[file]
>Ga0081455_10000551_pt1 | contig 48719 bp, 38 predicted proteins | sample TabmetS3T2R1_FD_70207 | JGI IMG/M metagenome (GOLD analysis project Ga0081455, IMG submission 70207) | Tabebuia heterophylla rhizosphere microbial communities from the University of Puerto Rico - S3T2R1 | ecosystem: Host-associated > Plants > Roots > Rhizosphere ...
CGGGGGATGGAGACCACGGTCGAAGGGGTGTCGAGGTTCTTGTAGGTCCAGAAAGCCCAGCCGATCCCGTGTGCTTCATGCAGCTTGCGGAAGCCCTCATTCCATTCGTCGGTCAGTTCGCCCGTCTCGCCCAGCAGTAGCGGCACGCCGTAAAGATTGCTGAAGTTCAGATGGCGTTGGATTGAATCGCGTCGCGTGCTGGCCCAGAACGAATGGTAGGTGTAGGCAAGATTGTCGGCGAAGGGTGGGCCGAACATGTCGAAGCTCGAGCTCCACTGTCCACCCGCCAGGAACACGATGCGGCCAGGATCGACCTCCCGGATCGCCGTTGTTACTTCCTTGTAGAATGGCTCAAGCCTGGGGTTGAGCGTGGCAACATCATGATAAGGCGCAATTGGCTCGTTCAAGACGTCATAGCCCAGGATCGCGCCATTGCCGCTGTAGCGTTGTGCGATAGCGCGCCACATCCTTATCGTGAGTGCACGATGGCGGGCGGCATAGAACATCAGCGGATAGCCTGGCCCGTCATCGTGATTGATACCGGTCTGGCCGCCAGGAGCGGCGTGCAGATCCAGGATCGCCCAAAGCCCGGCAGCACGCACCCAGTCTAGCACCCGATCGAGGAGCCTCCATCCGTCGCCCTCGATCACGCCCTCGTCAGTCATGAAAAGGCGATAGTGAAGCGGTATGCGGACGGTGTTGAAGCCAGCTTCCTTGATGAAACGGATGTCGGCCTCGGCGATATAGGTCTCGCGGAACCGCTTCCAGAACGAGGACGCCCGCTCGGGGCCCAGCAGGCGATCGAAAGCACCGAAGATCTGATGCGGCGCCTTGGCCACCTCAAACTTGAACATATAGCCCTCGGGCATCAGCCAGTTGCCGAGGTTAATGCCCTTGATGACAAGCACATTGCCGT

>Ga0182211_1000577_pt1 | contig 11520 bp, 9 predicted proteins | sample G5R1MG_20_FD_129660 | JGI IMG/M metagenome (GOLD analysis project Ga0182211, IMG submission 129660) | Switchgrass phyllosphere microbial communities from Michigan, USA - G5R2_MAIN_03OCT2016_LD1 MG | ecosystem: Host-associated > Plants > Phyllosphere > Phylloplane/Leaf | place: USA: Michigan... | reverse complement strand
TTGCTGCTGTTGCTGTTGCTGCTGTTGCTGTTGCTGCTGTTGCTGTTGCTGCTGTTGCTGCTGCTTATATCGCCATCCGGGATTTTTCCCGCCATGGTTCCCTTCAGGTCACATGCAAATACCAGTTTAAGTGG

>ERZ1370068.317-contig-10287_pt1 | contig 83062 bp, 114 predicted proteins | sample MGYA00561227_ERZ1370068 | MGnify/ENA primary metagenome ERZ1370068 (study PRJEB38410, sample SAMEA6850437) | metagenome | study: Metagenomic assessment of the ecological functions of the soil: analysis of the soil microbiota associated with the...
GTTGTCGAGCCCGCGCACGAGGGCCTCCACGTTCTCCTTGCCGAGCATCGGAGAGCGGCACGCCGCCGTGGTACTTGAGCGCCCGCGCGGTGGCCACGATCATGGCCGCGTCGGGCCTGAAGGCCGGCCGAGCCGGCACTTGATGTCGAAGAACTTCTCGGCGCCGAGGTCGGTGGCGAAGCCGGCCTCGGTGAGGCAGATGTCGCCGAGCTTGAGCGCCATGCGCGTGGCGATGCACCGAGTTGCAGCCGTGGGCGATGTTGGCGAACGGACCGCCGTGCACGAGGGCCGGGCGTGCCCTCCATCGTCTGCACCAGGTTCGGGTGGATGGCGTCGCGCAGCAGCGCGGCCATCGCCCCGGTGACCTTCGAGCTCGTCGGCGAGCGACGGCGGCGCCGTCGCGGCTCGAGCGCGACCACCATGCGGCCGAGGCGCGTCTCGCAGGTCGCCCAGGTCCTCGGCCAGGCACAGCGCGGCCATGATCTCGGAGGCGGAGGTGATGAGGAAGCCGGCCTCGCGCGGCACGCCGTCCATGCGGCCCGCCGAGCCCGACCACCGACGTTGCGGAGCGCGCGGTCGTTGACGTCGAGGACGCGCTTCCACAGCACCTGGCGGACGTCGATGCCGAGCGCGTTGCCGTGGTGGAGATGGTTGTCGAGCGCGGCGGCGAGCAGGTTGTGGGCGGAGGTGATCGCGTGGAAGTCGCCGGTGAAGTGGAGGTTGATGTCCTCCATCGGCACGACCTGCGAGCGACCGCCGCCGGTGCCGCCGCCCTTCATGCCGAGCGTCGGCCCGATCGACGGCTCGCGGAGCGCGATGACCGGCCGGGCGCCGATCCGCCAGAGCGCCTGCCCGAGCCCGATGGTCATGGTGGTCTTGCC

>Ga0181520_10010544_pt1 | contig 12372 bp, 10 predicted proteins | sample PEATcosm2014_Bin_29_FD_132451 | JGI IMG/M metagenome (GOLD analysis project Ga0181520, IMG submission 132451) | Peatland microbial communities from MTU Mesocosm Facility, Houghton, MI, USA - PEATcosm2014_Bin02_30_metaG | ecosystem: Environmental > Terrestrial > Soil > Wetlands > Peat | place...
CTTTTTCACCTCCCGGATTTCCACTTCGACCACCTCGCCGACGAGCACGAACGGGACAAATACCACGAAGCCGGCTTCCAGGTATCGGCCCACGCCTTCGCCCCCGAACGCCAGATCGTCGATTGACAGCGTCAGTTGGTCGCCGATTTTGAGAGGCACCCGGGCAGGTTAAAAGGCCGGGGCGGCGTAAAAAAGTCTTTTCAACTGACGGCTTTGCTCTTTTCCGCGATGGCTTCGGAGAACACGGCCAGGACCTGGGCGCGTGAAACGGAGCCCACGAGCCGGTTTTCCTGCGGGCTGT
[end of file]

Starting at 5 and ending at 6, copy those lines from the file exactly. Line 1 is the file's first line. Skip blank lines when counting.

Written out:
>ERZ1370068.317-contig-10287_pt1 | contig 83062 bp, 114 predicted proteins | sample MGYA00561227_ERZ1370068 | MGnify/ENA primary metagenome ERZ1370068 (study PRJEB38410, sample SAMEA6850437) | metagenome | study: Metagenomic assessment of the ecological functions of the soil: analysis of the soil microbiota associated with the...
GTTGTCGAGCCCGCGCACGAGGGCCTCCACGTTCTCCTTGCCGAGCATCGGAGAGCGGCACGCCGCCGTGGTACTTGAGCGCCCGCGCGGTGGCCACGATCATGGCCGCGTCGGGCCTGAAGGCCGGCCGAGCCGGCACTTGATGTCGAAGAACTTCTCGGCGCCGAGGTCGGTGGCGAAGCCGGCCTCGGTGAGGCAGATGTCGCCGAGCTTGAGCGCCATGCGCGTGGCGATGCACCGAGTTGCAGCCGTGGGCGATGTTGGCGAACGGACCGCCGTGCACGAGGGCCGGGCGTGCCCTCCATCGTCTGCACCAGGTTCGGGTGGATGGCGTCGCGCAGCAGCGCGGCCATCGCCCCGGTGACCTTCGAGCTCGTCGGCGAGCGACGGCGGCGCCGTCGCGGCTCGAGCGCGACCACCATGCGGCCGAGGCGCGTCTCGCAGGTCGCCCAGGTCCTCGGCCAGGCACAGCGCGGCCATGATCTCGGAGGCGGAGGTGATGAGGAAGCCGGCCTCGCGCGGCACGCCGTCCATGCGGCCCGCCGAGCCCGACCACCGACGTTGCGGAGCGCGCGGTCGTTGACGTCGAGGACGCGCTTCCACAGCACCTGGCGGACGTCGATGCCGAGCGCGTTGCCGTGGTGGAGATGGTTGTCGAGCGCGGCGGCGAGCAGGTTGTGGGCGGAGGTGATCGCGTGGAAGTCGCCGGTGAAGTGGAGGTTGATGTCCTCCATCGGCACGACCTGCGAGCGACCGCCGCCGGTGCCGCCGCCCTTCATGCCGAGCGTCGGCCCGATCGACGGCTCGCGGAGCGCGATGACCGGCCGGGCGCCGATCCGCCAGAGCGCCTGCCCGAGCCCGATGGTCATGGTGGTCTTGCC